The iPhone has always excelled at shooting videos, and the iPhone 8 continues in this regard. Videos look more vibrant than they did on the iPhone 7 Plus, which may be a result of the new color filter, the new ISP, or both. The OIS is excellent, minimizing shaky videos to a great extent. Once again, however, it’s disappointing how only the wide-angle camera on the 8 Plus has OIS, as videos shot with the telephoto aren’t stabilized.
Rolling shutter is well controlled, and the new iPhones can now shoot 4K at 60fps, double the maximum frame rate of the iPhones 7. While 60fps offers increased clarity, it also gives me motion sickness. If you watched The Hobbit in cinemas at 48fps, you’ll know what I’m talking about. While high frame-rate videos look more true-to-life, they can also look like video games or shot for TV dramas with the super-smooth motion.
4K at 60fps also appears to be less forgiving when it comes to stabilization. While handheld video at 30fps looks quite steady, the same video at 60fps reveals so much more motion; including the small movements of your hands. While 60fps isn’t for me, I’m glad that Apple also included a 4K at 24fps frame rate, which is the frame rate that film is shot at.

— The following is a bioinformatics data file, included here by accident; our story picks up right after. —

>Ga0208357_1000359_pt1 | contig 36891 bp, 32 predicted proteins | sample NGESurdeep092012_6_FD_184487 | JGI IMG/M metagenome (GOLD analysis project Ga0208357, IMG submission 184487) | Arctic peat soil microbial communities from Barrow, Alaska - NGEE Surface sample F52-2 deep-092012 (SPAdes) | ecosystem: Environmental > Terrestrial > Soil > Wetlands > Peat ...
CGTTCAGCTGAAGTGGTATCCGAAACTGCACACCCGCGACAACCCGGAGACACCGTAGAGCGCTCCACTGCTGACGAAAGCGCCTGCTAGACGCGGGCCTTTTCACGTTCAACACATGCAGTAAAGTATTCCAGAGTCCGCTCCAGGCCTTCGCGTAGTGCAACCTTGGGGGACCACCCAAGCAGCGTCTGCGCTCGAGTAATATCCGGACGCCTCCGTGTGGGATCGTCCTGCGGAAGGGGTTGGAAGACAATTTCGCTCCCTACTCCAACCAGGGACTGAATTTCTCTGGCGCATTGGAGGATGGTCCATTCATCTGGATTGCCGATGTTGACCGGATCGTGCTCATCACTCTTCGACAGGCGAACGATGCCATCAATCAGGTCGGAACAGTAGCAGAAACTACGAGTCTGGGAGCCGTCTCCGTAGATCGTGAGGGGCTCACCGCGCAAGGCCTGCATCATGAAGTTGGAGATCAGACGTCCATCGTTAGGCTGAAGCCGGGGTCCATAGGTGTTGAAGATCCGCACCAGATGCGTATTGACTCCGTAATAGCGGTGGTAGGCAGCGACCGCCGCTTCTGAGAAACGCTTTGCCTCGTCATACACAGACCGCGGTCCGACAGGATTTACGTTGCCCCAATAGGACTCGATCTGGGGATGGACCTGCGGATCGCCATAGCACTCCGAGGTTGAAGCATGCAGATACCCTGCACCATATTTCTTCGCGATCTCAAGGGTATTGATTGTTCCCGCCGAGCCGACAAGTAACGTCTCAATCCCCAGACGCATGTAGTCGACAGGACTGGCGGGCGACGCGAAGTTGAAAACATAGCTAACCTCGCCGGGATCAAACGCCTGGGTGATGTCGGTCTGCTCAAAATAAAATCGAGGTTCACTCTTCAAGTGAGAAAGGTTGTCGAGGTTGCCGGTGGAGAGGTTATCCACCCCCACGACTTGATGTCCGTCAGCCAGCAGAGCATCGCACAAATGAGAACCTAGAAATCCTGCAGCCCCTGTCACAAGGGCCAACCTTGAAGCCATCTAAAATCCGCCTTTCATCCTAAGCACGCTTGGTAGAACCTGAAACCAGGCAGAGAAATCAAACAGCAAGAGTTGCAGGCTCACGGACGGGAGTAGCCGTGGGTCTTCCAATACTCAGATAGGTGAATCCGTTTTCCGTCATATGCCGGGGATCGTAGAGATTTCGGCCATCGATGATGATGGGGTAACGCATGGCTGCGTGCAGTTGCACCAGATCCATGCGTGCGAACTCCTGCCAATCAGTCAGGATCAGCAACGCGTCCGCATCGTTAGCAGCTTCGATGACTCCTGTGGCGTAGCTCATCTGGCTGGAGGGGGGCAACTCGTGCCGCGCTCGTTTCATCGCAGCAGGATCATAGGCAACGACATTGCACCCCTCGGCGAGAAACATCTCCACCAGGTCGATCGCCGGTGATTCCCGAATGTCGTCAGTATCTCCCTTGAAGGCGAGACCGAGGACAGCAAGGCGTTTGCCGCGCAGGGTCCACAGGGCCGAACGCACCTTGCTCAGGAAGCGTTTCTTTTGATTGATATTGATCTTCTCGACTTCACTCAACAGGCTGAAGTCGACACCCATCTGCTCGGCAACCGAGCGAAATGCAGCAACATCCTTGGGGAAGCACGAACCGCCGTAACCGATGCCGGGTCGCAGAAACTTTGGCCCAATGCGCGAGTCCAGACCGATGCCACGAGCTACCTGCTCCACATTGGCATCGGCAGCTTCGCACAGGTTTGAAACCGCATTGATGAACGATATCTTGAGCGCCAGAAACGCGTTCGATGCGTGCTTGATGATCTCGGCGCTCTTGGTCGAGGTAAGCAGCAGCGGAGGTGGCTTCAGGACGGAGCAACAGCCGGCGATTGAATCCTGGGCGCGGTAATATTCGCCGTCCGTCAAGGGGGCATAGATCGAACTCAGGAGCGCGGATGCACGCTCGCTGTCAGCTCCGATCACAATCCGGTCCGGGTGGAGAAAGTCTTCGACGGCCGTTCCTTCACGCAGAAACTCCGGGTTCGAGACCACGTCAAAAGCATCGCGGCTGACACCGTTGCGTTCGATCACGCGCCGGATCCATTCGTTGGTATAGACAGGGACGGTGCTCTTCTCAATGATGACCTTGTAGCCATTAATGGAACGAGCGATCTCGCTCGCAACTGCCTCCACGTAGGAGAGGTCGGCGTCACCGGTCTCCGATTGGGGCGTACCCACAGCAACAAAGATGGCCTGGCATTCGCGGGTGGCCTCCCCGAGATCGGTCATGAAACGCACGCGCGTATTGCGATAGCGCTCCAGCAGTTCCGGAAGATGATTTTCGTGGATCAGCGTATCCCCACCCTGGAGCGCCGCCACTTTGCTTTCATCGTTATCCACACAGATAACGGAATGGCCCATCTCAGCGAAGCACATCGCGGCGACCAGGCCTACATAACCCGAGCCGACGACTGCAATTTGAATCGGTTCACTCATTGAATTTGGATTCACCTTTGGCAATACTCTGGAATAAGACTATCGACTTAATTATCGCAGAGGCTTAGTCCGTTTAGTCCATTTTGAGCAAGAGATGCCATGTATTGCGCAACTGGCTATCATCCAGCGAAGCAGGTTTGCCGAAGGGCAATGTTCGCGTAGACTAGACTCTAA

The iPhone 8 and 8 Plus have cameras that capture images with better exposure and more vibrant HDR images. The colors are true to life, in both stills and video, and video comes with an increased 60fps framerate at 4K. While images appear slightly sharper, it’s too bad that there’s no significant increase in resolution, and also too bad that the telephoto on the iPhone 8 Plus still doesn’t have OIS.
On the other hand, with Portrait Mode and Portrait Lighting on the 8 Plus, Apple once again demonstrates what you can do with full control over the hardware and software stack. Portrait Mode makes possible on a smartphone what was once only doable with a prime lens on a big camera. Portrait Lighting, which is only available on the iPhone 8 Plus and iPhone X, makes these same portraits look so much better.
While both modes are only faux simulations and are still buggy in some situations, the software is miraculously making possible what was once impossible without a ‘serious’ camera, and that’s nothing to sneeze at. And most importantly, they’re good fun to play with.